In fact, with this much talent on display you'd expect them to be headed down shitsville, each member vying for control and forgetting that there's another four members whose just as good as them, but that never happens. It never feels anything less than an artist that have been playing together all their lives, some bizarre cohesive unit that despite being separated into individual musicians seems to function from a shared consciousness. There are three vocalists but they are all there to serve a purpose, the main dealing with the majority of the duties but often found playing off against one of his backing vocalists; the clean toned contrast to his screams or engaging in shouting match with an alter ego. No doubt if you despise screams in your music then this will become an obstacle, but the lyrics aren't angst-filled or juvenile; one track begins by screaming out “Give me back one last chance to drink from the sky. I'm sick of chasing echoes and fighting a lost cause just to let words fly.” Emotional tragedies still are it's core but there's a sense of depth and poetry to it that defies the usual criticisms.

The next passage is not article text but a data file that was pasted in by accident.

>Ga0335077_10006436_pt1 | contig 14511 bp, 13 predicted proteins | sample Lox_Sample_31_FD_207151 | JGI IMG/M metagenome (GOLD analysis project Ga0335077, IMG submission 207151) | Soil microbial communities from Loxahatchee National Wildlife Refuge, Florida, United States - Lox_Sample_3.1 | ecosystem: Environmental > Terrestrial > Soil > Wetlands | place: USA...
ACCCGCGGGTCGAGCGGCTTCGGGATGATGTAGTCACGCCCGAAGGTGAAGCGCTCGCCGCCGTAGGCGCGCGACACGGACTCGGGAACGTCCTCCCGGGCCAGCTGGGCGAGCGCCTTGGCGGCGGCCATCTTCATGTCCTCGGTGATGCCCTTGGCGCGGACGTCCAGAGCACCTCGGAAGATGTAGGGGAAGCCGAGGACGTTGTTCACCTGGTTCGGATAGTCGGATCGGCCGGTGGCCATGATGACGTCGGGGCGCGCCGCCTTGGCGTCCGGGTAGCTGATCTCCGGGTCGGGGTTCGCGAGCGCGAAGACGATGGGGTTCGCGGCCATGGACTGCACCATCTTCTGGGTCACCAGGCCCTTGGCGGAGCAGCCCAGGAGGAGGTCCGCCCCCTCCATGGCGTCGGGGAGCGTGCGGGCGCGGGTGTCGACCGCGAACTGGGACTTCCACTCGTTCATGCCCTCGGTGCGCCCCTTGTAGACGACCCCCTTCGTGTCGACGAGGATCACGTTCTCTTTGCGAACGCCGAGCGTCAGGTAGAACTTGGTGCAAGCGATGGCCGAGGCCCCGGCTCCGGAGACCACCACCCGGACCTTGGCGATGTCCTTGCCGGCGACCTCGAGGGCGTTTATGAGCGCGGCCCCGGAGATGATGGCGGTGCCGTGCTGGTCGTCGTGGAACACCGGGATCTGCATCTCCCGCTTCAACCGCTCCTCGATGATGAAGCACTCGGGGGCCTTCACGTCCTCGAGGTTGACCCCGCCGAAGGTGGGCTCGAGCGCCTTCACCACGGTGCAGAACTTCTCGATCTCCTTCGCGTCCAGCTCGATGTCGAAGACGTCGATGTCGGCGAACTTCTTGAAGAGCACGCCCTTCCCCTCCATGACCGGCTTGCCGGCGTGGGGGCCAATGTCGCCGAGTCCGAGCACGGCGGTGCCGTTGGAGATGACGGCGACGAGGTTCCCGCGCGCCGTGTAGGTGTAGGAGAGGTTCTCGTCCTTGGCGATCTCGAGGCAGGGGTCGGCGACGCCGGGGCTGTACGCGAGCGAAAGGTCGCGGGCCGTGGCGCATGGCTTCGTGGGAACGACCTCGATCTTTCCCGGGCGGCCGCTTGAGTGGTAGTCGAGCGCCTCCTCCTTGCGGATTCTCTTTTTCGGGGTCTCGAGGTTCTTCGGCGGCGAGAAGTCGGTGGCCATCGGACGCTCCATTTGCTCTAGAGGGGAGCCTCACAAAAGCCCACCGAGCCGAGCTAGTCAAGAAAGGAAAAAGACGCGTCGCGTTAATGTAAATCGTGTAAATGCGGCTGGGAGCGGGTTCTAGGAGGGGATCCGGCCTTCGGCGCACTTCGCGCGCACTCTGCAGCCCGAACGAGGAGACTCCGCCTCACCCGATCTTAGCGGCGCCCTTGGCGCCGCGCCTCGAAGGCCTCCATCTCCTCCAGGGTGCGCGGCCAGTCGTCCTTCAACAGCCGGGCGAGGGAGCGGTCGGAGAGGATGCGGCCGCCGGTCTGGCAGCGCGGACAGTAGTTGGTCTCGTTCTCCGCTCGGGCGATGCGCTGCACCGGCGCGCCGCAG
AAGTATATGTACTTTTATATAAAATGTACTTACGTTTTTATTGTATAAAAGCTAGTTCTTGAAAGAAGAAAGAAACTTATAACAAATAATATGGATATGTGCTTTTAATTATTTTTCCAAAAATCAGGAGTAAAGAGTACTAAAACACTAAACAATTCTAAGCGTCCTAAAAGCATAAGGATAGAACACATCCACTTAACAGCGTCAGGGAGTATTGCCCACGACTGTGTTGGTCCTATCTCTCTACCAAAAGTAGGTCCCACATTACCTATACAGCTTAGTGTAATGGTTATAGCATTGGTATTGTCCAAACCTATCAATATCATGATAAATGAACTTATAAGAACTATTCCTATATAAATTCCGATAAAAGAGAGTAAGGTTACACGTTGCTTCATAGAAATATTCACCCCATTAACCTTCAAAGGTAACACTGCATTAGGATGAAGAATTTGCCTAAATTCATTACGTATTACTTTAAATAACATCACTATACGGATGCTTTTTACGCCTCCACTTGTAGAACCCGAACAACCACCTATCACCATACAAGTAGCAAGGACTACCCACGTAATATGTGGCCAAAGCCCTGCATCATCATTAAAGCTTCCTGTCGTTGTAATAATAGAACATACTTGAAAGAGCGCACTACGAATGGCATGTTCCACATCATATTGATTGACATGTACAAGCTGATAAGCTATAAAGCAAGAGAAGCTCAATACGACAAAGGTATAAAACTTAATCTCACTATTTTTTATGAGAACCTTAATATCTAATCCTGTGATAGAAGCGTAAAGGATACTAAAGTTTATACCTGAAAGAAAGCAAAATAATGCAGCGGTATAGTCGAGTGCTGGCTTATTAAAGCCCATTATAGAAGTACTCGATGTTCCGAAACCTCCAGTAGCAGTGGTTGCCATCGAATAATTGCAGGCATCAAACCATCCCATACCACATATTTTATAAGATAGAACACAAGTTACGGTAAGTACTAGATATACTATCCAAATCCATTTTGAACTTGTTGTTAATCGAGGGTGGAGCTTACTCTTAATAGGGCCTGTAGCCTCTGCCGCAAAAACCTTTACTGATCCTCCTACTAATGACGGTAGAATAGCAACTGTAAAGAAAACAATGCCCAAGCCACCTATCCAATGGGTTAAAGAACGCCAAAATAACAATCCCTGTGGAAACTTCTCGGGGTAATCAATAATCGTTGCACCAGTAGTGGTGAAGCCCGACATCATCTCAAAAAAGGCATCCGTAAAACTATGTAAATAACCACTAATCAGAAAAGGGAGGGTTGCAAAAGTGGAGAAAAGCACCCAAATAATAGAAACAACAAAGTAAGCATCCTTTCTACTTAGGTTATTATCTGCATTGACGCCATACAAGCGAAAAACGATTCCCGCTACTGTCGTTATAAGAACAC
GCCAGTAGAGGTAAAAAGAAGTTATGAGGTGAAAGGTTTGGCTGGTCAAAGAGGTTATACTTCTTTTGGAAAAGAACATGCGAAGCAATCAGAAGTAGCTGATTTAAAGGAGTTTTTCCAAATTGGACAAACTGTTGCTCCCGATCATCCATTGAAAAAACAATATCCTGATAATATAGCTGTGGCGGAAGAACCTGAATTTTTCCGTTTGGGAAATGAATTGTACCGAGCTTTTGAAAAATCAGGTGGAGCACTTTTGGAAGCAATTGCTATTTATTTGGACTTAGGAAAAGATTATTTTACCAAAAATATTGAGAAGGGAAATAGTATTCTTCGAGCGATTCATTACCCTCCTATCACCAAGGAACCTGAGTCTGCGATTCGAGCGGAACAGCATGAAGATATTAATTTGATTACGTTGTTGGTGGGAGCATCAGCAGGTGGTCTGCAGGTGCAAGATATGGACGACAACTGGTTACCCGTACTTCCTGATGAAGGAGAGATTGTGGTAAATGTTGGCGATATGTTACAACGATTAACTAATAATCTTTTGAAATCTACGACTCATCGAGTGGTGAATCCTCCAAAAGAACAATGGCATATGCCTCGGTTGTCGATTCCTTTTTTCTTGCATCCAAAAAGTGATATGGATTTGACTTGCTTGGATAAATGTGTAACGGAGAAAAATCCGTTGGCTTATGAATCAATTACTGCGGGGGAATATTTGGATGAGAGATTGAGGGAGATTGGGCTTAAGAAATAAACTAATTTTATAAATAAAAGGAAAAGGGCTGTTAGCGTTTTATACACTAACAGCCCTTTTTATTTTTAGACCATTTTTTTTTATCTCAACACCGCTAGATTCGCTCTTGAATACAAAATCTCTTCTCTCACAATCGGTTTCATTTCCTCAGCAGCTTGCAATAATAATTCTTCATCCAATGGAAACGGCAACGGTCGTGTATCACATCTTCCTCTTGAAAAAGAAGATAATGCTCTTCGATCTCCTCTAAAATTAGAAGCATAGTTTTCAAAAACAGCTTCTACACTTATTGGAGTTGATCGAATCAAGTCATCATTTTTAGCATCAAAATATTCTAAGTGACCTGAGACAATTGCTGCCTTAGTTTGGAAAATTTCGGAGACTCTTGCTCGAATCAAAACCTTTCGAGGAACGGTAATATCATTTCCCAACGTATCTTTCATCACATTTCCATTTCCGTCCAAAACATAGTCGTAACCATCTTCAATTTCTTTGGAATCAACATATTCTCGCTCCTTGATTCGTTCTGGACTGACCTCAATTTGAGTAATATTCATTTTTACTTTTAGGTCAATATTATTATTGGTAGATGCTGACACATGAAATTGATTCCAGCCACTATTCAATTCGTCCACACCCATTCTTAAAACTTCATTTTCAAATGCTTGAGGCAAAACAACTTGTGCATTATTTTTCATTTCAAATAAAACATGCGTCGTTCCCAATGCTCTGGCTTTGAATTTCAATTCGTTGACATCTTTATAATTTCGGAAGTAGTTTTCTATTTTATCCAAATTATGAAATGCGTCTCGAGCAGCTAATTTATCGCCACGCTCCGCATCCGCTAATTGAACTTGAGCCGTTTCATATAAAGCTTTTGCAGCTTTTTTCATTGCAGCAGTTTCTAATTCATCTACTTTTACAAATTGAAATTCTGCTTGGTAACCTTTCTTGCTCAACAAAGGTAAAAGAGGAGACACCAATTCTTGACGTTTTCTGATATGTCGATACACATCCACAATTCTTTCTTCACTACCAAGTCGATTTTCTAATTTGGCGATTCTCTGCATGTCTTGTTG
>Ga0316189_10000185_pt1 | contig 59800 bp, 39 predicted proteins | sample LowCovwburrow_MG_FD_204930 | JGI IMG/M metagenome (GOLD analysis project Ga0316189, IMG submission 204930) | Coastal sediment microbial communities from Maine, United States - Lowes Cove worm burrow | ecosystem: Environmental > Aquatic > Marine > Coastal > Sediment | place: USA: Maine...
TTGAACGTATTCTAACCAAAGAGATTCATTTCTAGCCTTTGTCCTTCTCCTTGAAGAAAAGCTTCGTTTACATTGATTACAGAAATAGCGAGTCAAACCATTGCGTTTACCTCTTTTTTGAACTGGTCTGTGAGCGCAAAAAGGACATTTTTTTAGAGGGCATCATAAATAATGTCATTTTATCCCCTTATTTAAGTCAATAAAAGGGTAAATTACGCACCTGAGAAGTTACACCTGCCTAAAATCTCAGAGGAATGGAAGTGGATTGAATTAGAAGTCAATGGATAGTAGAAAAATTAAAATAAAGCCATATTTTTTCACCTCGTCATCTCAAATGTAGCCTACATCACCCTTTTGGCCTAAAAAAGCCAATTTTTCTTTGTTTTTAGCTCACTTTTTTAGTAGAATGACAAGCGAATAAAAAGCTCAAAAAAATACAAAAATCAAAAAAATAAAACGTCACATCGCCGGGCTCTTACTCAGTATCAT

But if the intricate layers of vocals and lyrical lines was complex, it's not a thing on the composition of the guitars; the vocals can always strip themselves down to just the lead vocalist, but the guitars don't ever stop. The bass is given no less prominence in the final mix than the guitarists are, maintaining a rhythm and forming a bridge between the drums and guitar work, but ultimately playing lines that are his and his alone. The guitars are no different; clean though perhaps with a slight twang or use of effects pedals for more atmospheric lines, no singular element takes the lead and instead find themselves weaving in and out of one another, creating complexity through intricately layering them, harmonising each element into a single track. It's not just one specific passage where they worked this out either, their progressive format completely removes all chorus lines and allows the pieces to fluidly change one element at a time. It's simply unlike any other artist I can name.